Making the most of it
Engineers work with compromise because there are no design projects without limitations. Even the most exotic projects run up against the laws of physics from time to time.
Which is why we often confuse the word compromise with failure. It is not a failing to compromise, it’s what we all do to make things work.
In fact, we can safely suggest that engineering is the art of compromise. If we’re engineering a bridge we have to set limits. One view of those limitations sounds like a failure: the bridge can’t support the weight of an army tank. But, it wasn’t designed to. A more relevant view is to ask whether or not it meets or exceeds spec.
Exceeding our goals doesn’t sound like compromise, and it certainly doesn’t sound like failure. In fact, we’ve made the most out of what we have to work with.
When you’re judging a piece of audio gear it’s perhaps more important to evaluate it on how closely it meets expectations rather than ticking off a list of what it lacks.
No product has everything. The question should be, does it have what you want?
When engineering handed me the fruits of their 10-month journey to build the Stellar Strata amplifier I was somewhat underwhelmed. It just worked. No bells, no whistles, no fireworks. It just flawlessly worked.
A team of three full-time programmers had been laboring for nearly a year to make the control system for Stellar Strata unnoticeable. They succeeded, then they celebrated their boring achievement.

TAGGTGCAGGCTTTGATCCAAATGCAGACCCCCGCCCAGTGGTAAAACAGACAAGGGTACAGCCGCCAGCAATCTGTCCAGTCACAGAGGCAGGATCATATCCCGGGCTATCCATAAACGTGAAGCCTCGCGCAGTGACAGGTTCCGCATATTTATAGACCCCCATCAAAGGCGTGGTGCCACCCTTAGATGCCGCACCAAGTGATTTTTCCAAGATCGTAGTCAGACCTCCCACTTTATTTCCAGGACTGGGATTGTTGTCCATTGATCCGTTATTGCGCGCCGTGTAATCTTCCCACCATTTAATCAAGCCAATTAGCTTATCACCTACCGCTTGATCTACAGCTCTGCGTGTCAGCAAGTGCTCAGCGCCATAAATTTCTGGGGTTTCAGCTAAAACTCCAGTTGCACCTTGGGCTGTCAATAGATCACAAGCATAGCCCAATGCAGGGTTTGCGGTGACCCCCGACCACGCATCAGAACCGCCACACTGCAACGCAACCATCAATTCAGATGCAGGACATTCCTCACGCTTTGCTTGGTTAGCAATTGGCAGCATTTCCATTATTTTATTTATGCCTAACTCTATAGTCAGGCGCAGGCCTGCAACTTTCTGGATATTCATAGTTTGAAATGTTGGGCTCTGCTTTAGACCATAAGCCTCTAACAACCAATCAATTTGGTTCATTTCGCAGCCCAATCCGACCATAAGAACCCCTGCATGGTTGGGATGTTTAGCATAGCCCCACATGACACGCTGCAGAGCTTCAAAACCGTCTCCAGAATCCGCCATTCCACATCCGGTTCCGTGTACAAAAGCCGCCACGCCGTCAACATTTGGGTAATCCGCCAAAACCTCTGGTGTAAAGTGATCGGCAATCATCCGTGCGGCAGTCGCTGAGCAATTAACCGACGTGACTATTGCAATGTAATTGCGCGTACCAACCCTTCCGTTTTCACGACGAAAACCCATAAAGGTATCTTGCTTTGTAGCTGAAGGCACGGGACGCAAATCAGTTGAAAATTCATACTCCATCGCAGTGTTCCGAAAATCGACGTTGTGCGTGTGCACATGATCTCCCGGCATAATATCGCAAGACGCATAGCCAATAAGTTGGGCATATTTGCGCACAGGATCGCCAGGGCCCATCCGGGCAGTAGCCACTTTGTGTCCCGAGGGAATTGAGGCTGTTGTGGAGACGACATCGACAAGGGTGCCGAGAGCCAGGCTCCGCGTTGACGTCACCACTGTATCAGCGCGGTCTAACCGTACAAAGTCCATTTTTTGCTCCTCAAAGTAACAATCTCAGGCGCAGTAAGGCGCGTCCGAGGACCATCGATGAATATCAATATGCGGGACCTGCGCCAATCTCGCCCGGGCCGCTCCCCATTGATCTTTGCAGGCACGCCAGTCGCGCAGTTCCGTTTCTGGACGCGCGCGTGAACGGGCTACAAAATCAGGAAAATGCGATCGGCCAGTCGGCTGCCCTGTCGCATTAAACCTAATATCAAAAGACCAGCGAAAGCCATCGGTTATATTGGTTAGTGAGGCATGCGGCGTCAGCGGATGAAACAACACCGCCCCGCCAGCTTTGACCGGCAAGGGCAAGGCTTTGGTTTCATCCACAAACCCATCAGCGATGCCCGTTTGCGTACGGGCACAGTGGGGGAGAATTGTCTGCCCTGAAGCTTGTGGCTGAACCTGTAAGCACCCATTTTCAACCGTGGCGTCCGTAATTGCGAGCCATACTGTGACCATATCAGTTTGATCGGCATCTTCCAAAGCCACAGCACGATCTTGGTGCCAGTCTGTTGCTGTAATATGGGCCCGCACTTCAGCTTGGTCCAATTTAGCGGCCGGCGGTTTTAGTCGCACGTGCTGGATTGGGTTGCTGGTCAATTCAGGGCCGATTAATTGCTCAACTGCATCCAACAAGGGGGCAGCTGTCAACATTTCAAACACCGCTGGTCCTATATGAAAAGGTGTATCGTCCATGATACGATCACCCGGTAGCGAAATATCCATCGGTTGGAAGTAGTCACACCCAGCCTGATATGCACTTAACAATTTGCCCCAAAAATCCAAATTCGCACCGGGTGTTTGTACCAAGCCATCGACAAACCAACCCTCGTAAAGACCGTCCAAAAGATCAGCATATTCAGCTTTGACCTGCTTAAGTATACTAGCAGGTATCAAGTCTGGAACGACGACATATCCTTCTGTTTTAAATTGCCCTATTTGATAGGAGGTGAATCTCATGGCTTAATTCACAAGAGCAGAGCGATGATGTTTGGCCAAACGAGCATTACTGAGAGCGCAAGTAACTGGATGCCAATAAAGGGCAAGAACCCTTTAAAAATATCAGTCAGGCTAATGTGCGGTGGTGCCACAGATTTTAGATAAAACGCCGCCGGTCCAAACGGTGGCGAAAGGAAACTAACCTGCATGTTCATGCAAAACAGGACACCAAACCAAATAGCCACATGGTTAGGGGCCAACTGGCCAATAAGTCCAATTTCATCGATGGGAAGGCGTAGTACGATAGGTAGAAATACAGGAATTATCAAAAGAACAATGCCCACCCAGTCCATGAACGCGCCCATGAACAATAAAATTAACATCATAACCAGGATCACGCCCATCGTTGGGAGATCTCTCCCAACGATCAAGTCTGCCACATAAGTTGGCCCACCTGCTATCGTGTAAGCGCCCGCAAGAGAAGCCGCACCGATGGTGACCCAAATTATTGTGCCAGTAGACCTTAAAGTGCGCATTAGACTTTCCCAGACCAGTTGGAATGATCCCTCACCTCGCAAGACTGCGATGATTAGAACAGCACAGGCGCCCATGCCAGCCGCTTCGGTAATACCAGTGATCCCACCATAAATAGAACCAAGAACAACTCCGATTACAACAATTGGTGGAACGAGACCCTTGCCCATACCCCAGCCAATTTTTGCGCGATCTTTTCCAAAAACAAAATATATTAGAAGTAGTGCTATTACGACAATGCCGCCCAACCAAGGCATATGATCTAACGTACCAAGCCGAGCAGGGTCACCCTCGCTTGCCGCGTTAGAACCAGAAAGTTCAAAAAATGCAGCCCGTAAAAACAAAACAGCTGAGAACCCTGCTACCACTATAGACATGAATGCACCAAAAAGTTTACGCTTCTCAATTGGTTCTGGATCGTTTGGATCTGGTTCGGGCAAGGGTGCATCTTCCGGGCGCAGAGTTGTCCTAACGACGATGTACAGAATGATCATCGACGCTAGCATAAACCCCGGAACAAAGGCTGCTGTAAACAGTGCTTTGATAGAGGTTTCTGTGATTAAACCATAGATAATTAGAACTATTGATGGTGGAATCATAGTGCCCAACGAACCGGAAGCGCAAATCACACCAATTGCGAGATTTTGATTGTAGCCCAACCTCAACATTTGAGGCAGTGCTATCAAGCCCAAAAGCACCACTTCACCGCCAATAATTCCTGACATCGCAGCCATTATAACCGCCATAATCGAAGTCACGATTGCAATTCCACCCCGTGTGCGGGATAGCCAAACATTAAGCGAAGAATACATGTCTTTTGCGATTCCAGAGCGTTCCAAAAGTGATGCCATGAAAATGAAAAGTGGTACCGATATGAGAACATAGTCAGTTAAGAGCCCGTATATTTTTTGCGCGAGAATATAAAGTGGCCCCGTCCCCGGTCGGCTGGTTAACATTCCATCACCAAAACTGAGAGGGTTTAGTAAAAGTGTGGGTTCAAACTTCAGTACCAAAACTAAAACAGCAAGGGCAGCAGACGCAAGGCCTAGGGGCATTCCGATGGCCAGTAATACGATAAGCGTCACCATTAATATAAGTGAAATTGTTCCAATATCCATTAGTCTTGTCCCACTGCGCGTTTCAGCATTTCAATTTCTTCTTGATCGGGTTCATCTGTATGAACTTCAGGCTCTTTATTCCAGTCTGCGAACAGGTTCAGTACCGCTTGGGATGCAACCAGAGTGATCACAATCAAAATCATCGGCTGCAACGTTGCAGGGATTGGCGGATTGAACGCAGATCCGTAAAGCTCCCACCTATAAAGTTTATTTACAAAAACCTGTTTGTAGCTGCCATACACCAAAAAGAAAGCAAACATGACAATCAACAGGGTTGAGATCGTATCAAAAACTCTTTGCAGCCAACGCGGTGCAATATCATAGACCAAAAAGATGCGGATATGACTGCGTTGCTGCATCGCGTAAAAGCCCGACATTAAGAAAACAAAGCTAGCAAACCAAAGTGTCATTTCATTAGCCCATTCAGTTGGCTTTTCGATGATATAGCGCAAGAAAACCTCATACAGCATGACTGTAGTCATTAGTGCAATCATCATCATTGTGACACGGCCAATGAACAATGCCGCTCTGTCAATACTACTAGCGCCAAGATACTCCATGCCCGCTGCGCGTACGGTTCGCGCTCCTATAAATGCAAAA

Perhaps a little explanation is in order.
Most of our products have user interfaces. These are controlled by microprocessors and a lot of programming. Over the years, the software to run these interfaces has been pieced together one brick at a time by different programmers. It’s kind of like the way a modern house is built by disparate teams. The first team puts in the foundation, another group frames it, then the interior gets done by still another group. The house gets done alright, but it’s far from perfect. If the foundation team didn’t get the cement footings in the right place, the framing team compensates and somehow it all works out. But house building is simple compared to programming. Consider that the simple act of turning the volume up and down has a 17-page engineering document detailing everything a programmer needs to know and do. 17 pages. And that’s just the volume. Never mind the display, the remote control, the input switching, firmware updates, contingencies for everything imaginable. You get the idea of how complicated just building a simple interface can get.
Nearly 1 year ago our engineering director, Matt, came to the management team and said it was time to throw out all the years of programming and start fresh. He proposed we build a new operating system from the ground up, one that was easy to modify, stable, robust, applicable to any of our products as a common platform. It would require thousands of hours and patience. And, at the end of the journey, we’d have a shiny new and boring operating system. One that just worked without flaws. One that was easy to update in the field.
So, it was an unexpected pleasure when the boys handed me the finished product and it just worked without fanfare, without drawing attention to itself.
Boring, yet beautiful.